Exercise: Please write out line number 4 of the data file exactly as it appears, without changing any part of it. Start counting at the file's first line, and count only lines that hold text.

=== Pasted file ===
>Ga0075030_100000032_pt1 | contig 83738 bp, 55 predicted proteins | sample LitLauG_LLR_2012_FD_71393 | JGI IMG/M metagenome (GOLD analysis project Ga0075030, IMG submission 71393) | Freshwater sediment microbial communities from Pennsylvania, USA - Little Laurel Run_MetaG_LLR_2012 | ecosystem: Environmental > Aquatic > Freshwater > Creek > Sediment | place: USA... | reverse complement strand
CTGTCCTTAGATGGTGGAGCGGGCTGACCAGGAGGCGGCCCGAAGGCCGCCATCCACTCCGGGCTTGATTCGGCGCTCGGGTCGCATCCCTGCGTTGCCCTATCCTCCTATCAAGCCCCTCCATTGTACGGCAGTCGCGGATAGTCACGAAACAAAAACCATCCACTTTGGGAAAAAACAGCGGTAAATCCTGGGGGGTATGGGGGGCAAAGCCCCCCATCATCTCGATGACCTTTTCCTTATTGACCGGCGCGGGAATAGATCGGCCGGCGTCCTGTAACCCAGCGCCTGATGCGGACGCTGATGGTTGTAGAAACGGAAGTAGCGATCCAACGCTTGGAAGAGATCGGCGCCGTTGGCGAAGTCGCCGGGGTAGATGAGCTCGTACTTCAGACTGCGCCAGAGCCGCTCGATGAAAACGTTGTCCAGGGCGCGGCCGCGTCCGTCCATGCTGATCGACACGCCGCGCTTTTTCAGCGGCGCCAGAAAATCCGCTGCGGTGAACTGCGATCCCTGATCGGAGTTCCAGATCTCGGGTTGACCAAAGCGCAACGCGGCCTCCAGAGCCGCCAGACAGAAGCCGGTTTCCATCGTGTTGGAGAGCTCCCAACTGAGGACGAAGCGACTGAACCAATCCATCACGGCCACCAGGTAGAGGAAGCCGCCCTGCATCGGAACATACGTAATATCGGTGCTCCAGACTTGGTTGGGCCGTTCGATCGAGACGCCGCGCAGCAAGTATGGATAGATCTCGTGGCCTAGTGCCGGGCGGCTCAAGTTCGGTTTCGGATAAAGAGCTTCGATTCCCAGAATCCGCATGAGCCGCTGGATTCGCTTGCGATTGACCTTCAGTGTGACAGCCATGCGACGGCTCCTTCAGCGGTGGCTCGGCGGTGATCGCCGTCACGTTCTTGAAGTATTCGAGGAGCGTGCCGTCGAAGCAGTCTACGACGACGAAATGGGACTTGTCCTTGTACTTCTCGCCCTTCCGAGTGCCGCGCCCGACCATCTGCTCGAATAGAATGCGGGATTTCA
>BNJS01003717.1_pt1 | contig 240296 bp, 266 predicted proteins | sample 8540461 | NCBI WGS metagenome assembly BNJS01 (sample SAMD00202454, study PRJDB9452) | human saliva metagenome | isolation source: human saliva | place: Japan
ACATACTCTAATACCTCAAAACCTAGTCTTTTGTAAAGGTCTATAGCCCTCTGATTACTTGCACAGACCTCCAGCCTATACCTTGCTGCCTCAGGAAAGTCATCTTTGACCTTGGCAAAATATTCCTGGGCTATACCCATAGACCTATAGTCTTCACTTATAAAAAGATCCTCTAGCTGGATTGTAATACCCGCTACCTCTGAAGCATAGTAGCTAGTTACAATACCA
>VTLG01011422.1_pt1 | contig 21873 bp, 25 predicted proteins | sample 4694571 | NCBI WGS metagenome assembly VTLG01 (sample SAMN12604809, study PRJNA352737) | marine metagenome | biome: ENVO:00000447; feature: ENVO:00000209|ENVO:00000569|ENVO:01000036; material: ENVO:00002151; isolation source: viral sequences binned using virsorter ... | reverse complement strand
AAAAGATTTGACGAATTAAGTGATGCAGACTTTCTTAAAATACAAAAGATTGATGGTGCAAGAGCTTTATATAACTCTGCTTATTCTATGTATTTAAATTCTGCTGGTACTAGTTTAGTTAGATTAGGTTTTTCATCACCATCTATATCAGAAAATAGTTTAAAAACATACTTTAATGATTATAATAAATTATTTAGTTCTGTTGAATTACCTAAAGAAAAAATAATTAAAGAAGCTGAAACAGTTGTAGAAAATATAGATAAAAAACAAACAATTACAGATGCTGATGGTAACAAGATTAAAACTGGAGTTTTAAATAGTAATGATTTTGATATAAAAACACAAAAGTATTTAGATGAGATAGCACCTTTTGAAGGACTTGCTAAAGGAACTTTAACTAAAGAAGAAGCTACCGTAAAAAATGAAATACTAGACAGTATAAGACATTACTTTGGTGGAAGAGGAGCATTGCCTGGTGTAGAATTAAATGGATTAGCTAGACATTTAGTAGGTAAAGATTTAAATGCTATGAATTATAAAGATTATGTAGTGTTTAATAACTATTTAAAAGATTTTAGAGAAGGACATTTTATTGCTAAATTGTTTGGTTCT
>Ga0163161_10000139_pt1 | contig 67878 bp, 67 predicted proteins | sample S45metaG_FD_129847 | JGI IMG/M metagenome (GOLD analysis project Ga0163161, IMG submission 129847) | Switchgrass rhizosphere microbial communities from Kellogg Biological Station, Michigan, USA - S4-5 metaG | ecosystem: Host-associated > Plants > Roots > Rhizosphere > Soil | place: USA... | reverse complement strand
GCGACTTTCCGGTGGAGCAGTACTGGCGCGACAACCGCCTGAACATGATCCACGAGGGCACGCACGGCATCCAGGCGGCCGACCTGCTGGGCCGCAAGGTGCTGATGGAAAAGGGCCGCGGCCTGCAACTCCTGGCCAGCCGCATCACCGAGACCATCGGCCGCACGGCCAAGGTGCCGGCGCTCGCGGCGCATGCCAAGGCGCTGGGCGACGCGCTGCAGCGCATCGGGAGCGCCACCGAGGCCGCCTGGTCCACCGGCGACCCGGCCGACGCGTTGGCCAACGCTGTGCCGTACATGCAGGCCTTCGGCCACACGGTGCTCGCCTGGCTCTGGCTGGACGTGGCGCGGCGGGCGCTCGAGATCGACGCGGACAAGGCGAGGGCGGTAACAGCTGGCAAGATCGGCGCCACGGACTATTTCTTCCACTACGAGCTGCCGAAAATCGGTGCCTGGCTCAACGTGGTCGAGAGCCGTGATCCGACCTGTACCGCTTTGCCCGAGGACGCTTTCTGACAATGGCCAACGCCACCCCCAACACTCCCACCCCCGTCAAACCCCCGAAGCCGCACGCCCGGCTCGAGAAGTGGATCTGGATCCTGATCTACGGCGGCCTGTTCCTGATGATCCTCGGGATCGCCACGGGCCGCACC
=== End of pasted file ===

ACATACTCTAATACCTCAAAACCTAGTCTTTTGTAAAGGTCTATAGCCCTCTGATTACTTGCACAGACCTCCAGCCTATACCTTGCTGCCTCAGGAAAGTCATCTTTGACCTTGGCAAAATATTCCTGGGCTATACCCATAGACCTATAGTCTTCACTTATAAAAAGATCCTCTAGCTGGATTGTAATACCCGCTACCTCTGAAGCATAGTAGCTAGTTACAATACCA